Extra Shots: San Francisco

Here are some more photos from our trip to San Francisco, some of them taken while driving down those hilly streets, while waiting to cross the street, while crossing the street, or from the parking lot at Best Buy. šŸ˜€

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And so we leave San Francisco, not exactly with our hearts left behind but with pleasant, sunny memories of finally seeing the most photographed bridge in the world, strolling in a not-so-tiny neighborhood park, relishing ‘exclusive’ nighttime photo ops, inhaling the sweet smell of chocolate and drooling over everything in a bakery that has all the goods.

We will surely be back. There’s still so much more to see, experience and eatĀ (of course!) in this lovely and exciting city. Thanks,Ā ā€œSanFranā€! šŸ™‚


P.S. This was our rental car. We called it Andy.

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At Boudin Bakery, San Francisco


If there’s one kitchen skill I’d like to master, it’s breadbaking. I simply enjoy watching and learning the process and really, who doesn’t love the smell and taste of freshly-baked bread? I know how to make only the most basic of loaves and I am in awe of anyone who knows her sourdough and who is not confounded by starters, active yeasts and such. šŸ™‚

In search of dinner on our second night in San Francisco, we were enticed by the wonderful smell coming from the famous Boudin Bakery. They have a shop and cafe area called Bakers Hall where one can stop for a quick meal and a cup of coffee and load up on kitchen supplies (or be sorely tempted to).

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Don’t you just love shop displays like these? Makes one want to be a gourmet cook, hehe.

jam and stuff

We brought our meal to the patio looking out into Fisherman’s Wharf and people-watched. (People-watching at Fisherman’s Wharf is aĀ veryĀ interesting pastime indeed.)Ā The soup in a bread bowl that I had was absolutely delicioso.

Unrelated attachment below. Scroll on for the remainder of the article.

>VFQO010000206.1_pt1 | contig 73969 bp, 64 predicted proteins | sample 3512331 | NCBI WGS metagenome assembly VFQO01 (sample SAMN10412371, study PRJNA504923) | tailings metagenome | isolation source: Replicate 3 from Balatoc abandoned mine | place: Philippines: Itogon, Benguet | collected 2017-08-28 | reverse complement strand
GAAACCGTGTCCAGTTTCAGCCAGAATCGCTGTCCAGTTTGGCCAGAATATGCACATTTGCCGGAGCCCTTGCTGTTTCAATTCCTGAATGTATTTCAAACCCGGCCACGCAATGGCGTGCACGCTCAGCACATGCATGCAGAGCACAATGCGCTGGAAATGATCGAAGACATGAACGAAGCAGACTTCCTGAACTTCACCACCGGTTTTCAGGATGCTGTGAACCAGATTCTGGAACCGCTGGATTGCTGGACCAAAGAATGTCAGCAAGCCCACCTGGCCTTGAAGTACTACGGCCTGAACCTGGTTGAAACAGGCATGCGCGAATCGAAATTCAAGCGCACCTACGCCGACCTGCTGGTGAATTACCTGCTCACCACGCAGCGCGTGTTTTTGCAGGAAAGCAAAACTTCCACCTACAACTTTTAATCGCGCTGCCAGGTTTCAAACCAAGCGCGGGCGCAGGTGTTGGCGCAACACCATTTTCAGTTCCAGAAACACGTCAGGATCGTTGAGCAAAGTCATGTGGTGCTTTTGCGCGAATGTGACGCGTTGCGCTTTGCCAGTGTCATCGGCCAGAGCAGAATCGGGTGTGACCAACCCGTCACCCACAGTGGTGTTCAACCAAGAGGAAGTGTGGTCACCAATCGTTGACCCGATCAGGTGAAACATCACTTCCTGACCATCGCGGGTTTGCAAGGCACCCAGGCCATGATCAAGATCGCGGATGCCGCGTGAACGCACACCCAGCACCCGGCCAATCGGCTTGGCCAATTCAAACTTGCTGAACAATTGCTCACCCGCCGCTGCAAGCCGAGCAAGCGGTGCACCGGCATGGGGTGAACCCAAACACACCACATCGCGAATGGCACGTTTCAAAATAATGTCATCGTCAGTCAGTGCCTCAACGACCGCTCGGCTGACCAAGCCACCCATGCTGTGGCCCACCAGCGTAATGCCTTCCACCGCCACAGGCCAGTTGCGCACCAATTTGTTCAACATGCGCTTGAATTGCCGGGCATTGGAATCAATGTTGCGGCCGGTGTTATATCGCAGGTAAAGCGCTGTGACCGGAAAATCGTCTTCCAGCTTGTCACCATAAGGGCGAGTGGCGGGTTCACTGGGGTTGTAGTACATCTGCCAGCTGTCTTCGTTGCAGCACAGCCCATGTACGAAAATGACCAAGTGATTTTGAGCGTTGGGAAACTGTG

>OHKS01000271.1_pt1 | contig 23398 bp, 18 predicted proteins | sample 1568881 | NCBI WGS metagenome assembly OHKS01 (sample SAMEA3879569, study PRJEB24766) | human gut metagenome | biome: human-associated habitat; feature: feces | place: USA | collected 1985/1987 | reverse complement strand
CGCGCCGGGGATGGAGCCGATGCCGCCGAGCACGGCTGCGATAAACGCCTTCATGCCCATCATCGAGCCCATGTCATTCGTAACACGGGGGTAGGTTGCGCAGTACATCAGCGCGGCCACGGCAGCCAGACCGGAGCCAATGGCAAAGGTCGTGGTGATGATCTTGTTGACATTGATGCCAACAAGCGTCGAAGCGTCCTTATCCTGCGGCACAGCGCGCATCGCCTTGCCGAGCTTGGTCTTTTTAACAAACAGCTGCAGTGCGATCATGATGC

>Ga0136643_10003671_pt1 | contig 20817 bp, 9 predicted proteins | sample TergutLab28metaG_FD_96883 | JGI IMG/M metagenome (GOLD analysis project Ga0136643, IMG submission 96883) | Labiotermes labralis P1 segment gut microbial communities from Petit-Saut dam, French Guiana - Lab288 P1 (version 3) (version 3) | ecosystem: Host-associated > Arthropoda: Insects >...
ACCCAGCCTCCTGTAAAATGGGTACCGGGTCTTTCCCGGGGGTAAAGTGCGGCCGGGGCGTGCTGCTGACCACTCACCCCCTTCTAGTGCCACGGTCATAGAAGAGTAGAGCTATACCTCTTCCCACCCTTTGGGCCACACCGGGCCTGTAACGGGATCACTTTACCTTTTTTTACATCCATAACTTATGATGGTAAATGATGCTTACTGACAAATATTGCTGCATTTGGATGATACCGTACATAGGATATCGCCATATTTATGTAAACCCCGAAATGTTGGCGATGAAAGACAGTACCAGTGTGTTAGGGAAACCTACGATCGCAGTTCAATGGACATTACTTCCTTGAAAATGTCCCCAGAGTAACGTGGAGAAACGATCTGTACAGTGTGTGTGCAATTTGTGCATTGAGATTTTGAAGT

Later, we kibitzed with other tourists in front of a huge observation window along the street and watched some of Boudin’s bakersĀ show offĀ their skills (that’s my envy speaking, haha). Here’s a very short video I took, with some ambient sounds from the streets of San Francisco:

They make the shaping of loaves look so easy, argh!


I wasn’t kidding when I said I am in awe of those who are good at bread baking. I’m learning (slowly) through cookbooks and once, out of exasperation, enrolled in a day-long training just to get a feel for the kneading part, hehe. Months later, I am still the sort of amateur who ‘over-flours’ the counter. šŸ™‚

How about you, do you bake bread? How did you learn?Ā 

Late Night at Pier 39, San Francisco

Sometimes, it pays to arrive late.

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San Francisco’s Pier 39, considered by many to be the city’s premier tourist trap, is usually teeming with both out-of-towners and locals. But we got there on a late night, Ā famished after some poorly thought-out shopping and desperate for dinner. Some watering holes and family restaurants were still open but with most shops closed or about to close, the place was practically deserted.

We had no intention of buying anything and enjoyed just looking through shop windows at some gorgeous displays. I walked around and took lots of pictures — as anyone would, I think, who had been given access to a theme park after everyone else had gone home. šŸ™‚

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Walking Short at San Francisco’s Golden Gate Park

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After the Golden Gate Bridge, the Golden Gate Park was next in our San Francisco itinerary. We parked at JFK Drive and started our leisurely stroll, quite hopeful that we’d see a good part of the park within a couple of hours.

Oops. It soon became apparent that we would need a lot more hours to do that. The Golden Gate Park is quite sizable: it is more than a thousand acres in area and is 20% larger than New York’s famous Central Park (which can take at least a couple of days to explore).

Here’s a satellite view of the park. The yellow splat shows the area we managed to see.

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What can I say, we had ambitious plans. šŸ™‚ Anyway, here are some pictures I took from ground level:

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Postcards: Golden Gate Bridge, San Francisco

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It has been called the most photographed bridge in the world and for many, it is also the most recognizable landmark in the United States. Those of us who were already alive during the pre-Facebook era remember that the very first postcards sent home by family and friends newly-arrived in the USA (particularly and usually in California) almost always featured the Golden Gate Bridge. The Empire State Building,Ā the lights of Las Vegas, the big ‘Hollywood’ sign, the Grand Canyon and, I daresay, even the Statue of Liberty were second stringers.

The Bridge which turned 75 years old last year is now visited by more than 10 million people every year. On our recent trip to San Francisco, my sister and I decided that adding two more to that number wouldn’t hurt, so off to the orange bridge we went.

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